I've come a long way in a short time since then. I never thought of myself as a writer, or someone that could improvise, or even someone who is creative in an original way. I felt like all I would amount to was someone who just copied what other people could do, whilst working a mundane job, but I now know I'm so much more. I have DM'd 63 sessions (I count them) and I've played a couple of sessions. In August I started my Monster Manual project, which got me noticed by the community and led to me being interviewed for Dragon+. I made my first Twitch streams, including a live game, with some amazing people, just a few of the friends I've been lucky to find through this incredible community, some of whom are absolute giants and legends in the world of Dungeons and Dragons. I've written my own homebrew campaign, which 11 people currently play in, and I also wrote my first adventure and published it, and some people have paid for it. Me, writing?! Most importantly though, I have not only been able to manage my anxiety and other mental health problems in a way I never dreamed of before, but also I have brought D&D to people other than myself, through running sessions and teaching players at my local tabletop gaming club.

So I look forward to 2018, feeling proud of what I have achieved in the past 8 months, and making big plans for the future. I want to make my local live games Adventurer's League official. I want to stream more online live games with my new friends. I want to keep running that homebrew campaign and give my players an amazing gaming experience, and write more oneshot adventures and publish them. I want to keep being creative with yarn, and get some items in my Etsy shop so I can make a little coin. I want to continue to be a strong, positive rolemodel and a voice speaking up for diversity and representation in the community - It's already an amazing community indeed, but there is always room to do better. And I want to save up enough money to get myself out to the US, attend a PAX convention, and meet some of these amazing people that have changed my life in so many positive ways. Mostly though, regardless of what I do, I want people to think of me as kind, and I shall continue to strive every day to achieve that goal by living it. As Mahatma Gandhi said, 'Be the change that you wish to see in the world.'

I hope that 2018 brings you many good things to enjoy, and that you have the strength to cope with anything difficult life throws at you.

-Mazz

DM Tutorials - What do your players need from you?

I rarely play as a PC. Like, honestly. I’ve played in 2 games, but DMed over 60 at time of writing. It’s not because I haven’t been asked, it’s just my personal preference. I love running the story, bouncing between NPCs, and watching what my players come up with to react to the situation. Because of that, I often forget what they need to know when I set up a game. I therefore made a list of questions that players tend to ask me because I’ve forgotten to make this information clear.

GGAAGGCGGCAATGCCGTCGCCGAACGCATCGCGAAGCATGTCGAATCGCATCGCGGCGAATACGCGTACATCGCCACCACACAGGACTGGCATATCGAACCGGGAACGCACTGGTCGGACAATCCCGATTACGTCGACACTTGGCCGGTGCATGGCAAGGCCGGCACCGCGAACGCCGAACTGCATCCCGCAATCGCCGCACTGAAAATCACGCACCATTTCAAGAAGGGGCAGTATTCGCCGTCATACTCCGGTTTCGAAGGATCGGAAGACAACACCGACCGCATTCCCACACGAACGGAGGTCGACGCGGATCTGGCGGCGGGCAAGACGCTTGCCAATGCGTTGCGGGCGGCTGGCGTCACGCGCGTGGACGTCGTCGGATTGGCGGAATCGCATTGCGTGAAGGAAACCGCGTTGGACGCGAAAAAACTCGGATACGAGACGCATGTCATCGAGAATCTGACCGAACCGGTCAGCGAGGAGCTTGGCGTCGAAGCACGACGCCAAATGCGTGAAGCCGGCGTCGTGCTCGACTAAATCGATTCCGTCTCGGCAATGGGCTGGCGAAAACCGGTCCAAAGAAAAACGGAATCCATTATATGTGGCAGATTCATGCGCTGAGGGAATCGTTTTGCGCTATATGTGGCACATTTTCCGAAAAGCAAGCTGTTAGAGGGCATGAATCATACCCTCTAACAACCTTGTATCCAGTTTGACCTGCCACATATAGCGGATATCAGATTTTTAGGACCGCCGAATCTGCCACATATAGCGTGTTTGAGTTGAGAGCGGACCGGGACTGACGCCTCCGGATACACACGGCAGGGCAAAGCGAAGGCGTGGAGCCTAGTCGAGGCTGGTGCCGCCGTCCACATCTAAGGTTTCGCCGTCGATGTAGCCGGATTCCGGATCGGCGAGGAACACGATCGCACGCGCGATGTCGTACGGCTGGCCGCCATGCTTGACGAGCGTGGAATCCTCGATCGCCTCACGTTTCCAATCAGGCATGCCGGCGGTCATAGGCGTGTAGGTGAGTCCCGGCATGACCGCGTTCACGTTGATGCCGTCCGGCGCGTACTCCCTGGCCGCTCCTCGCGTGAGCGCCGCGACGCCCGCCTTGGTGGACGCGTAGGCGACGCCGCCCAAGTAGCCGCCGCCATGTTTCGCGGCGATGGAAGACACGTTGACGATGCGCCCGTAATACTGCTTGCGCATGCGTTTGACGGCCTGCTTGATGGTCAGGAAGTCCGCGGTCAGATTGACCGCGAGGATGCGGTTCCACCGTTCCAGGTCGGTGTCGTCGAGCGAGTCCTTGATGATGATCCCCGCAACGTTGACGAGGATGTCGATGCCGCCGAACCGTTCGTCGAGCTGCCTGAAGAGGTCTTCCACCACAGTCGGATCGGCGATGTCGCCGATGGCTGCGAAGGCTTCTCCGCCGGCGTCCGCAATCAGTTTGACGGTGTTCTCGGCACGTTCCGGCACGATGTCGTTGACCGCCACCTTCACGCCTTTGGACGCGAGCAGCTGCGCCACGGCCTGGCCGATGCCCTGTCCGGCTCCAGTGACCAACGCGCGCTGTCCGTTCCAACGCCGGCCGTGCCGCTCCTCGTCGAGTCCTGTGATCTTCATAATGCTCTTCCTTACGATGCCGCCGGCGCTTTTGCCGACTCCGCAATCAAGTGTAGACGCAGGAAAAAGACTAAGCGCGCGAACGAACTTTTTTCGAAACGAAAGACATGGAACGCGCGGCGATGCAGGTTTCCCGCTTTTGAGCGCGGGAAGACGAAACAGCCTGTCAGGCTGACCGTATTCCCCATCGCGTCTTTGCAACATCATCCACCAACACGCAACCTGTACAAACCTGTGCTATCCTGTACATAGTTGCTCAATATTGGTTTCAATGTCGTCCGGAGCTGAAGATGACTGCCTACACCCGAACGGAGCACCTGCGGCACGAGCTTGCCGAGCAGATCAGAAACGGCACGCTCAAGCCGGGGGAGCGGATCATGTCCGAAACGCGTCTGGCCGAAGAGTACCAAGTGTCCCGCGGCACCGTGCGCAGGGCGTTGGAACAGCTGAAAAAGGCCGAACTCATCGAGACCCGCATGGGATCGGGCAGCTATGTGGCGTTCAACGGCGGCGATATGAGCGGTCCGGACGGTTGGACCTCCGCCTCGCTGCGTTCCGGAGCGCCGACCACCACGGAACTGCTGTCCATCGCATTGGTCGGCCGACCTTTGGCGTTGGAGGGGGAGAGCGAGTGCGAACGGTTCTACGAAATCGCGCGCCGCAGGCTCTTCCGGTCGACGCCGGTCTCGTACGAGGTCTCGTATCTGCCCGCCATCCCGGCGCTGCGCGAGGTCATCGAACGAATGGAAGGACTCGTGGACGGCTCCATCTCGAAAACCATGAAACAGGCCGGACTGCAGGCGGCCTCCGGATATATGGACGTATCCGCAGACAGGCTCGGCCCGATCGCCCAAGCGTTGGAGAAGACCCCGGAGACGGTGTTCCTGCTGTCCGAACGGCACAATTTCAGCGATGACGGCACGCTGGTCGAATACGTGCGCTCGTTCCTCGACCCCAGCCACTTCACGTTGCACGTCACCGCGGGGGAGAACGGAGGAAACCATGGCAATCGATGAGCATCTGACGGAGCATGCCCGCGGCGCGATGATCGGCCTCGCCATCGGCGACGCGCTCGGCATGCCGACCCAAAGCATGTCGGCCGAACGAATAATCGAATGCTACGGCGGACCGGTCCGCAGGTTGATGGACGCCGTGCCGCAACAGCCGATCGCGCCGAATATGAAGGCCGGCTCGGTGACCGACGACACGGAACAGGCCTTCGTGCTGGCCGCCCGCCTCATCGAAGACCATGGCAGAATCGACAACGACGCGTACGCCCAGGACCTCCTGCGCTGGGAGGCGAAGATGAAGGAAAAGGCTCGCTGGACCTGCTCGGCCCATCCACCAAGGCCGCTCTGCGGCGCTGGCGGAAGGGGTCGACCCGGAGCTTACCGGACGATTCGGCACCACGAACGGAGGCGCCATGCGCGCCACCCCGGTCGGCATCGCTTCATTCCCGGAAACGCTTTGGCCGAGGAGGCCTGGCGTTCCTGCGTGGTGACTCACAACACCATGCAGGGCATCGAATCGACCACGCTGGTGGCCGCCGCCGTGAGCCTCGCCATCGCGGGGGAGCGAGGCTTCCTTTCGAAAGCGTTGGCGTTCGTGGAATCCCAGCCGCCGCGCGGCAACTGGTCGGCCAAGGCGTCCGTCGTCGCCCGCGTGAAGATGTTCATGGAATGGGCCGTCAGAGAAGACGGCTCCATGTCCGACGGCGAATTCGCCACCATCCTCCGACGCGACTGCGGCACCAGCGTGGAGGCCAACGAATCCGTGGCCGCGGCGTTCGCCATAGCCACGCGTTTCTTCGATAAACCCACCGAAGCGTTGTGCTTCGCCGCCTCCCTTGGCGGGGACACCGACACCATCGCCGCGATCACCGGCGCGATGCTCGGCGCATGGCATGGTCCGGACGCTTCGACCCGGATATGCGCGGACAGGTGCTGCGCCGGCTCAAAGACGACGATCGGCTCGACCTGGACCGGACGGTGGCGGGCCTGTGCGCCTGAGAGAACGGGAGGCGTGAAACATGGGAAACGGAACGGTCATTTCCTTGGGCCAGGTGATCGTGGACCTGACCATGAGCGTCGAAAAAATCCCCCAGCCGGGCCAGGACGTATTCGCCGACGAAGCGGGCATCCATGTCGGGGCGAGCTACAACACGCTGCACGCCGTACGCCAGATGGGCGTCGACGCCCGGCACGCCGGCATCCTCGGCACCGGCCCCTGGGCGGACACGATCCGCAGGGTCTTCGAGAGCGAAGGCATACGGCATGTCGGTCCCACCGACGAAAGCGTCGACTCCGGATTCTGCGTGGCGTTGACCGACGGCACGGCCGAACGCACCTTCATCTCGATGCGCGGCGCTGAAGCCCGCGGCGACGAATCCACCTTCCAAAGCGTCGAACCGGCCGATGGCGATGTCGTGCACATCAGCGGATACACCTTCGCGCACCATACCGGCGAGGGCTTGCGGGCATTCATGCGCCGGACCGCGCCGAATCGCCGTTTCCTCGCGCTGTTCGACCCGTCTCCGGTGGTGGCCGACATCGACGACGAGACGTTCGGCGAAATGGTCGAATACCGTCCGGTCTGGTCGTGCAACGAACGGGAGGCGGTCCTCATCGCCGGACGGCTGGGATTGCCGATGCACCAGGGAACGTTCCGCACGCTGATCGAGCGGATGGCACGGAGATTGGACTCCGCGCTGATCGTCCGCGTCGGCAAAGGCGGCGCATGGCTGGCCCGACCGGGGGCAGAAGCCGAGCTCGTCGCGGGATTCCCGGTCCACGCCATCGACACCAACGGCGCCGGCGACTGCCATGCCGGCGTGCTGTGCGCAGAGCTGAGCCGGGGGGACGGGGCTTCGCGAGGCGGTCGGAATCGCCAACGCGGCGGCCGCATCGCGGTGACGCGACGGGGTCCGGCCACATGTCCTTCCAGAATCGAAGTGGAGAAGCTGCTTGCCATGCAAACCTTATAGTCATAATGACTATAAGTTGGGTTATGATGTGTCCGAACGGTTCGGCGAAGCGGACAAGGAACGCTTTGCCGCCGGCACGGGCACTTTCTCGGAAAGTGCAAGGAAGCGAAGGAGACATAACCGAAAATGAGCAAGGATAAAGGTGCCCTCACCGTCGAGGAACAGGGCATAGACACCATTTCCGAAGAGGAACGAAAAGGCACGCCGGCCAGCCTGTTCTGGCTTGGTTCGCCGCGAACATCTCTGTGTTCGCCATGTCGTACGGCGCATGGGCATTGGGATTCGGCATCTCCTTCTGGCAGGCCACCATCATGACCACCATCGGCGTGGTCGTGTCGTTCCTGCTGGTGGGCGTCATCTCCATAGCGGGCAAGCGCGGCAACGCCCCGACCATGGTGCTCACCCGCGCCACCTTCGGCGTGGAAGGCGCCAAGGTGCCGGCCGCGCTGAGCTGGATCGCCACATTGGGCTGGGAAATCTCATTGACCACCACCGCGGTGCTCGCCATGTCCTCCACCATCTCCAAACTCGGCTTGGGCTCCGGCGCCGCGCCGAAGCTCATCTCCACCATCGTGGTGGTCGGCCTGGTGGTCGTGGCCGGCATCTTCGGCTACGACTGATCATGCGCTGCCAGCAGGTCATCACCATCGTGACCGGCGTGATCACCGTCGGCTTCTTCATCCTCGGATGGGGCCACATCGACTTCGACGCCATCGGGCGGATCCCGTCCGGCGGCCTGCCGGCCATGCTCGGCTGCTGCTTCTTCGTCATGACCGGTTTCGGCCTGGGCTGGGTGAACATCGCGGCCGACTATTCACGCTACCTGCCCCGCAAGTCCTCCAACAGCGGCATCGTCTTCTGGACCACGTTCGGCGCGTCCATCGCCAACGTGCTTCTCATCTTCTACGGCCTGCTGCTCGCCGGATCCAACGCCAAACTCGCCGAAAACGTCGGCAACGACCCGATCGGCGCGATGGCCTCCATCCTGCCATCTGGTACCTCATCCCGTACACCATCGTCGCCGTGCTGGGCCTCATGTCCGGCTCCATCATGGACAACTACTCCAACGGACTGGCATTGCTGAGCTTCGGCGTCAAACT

Things to consider when asking players to create characters

  • What level are the characters going to be starting at?
  • How are stats going to be chosen? Standard array; Point Buy, Dice rolls?
  • If using dice rolls, how do you want that to be evidenced?
  • Are there any class or race restrictions? Are homebrew races or classes allowed? How about multiclassing?
  • Where is the campaign going to be set? Forgotten Realms? A homebrew world? If in a homebrew world, give a brief summary of the world, to aid in backstory creation. Are there any backstory elements you’re going to allow or disallow for your PCs?
  • For classes such as Paladin or Cleric, is there a specific pantheon of Gods that the player should be drawing from? What patrons are Warlocks allowed?
  • How serious do you want the PCs to be? Will it be proper RP characters only, or would you allow Randy the Savage, Barbarian Wrestler Extraordinaire?
  • What level of min-maxing are you going to allow your players to undertake, if at all? Would you prefer them to make flawed characters to add depth to the story, or are you happy for them to make killing machines?
  • Which variant rules are you going to allow? Are you going to let your players take feats?

If you are recruiting for a game, it might be worth trying to incorporate as many answers to these questions as possible in your recruitment post, to make it simpler for people to submit applications. If you already have players, perhaps a handout with these answers will help players to get on with character creation, without too much back and forth waiting for responses to questions on either side.

If you don’t feel comfortable and confident with things such as a homebrew class, or letting people roll for stats, tell them. If you are running the game, you get to make this decision, because you are going to be controlling the world they are playing in. Yes, players may argue, complain, or try to persuade you, but if they really want to play, then they will accept your decisions. In my games, I flat out refused to let any homebrew classes to start with, and I am not letting my players multiclass until they hit level 6, because I felt this was too complicated for me starting out, and I was still learning how to balance the game. To be honest, I still am. I throw combat at them that is meant to be deadly on the CR, and they breeze through it, and content that is supposed to be simple sometimes knocks party members out. You can never gauge how the dice will fall or the tactics your players will take - but how to work those situations is a topic for another day.

I hope this article was useful in helping you consider a few aspects of your world that you need to establish as well as for helping your players to create a character for your world.

Once again, thank you to Frank for reading over the article before posting, and also for contributing several points to the list.

Happy Gaming!

-Mazz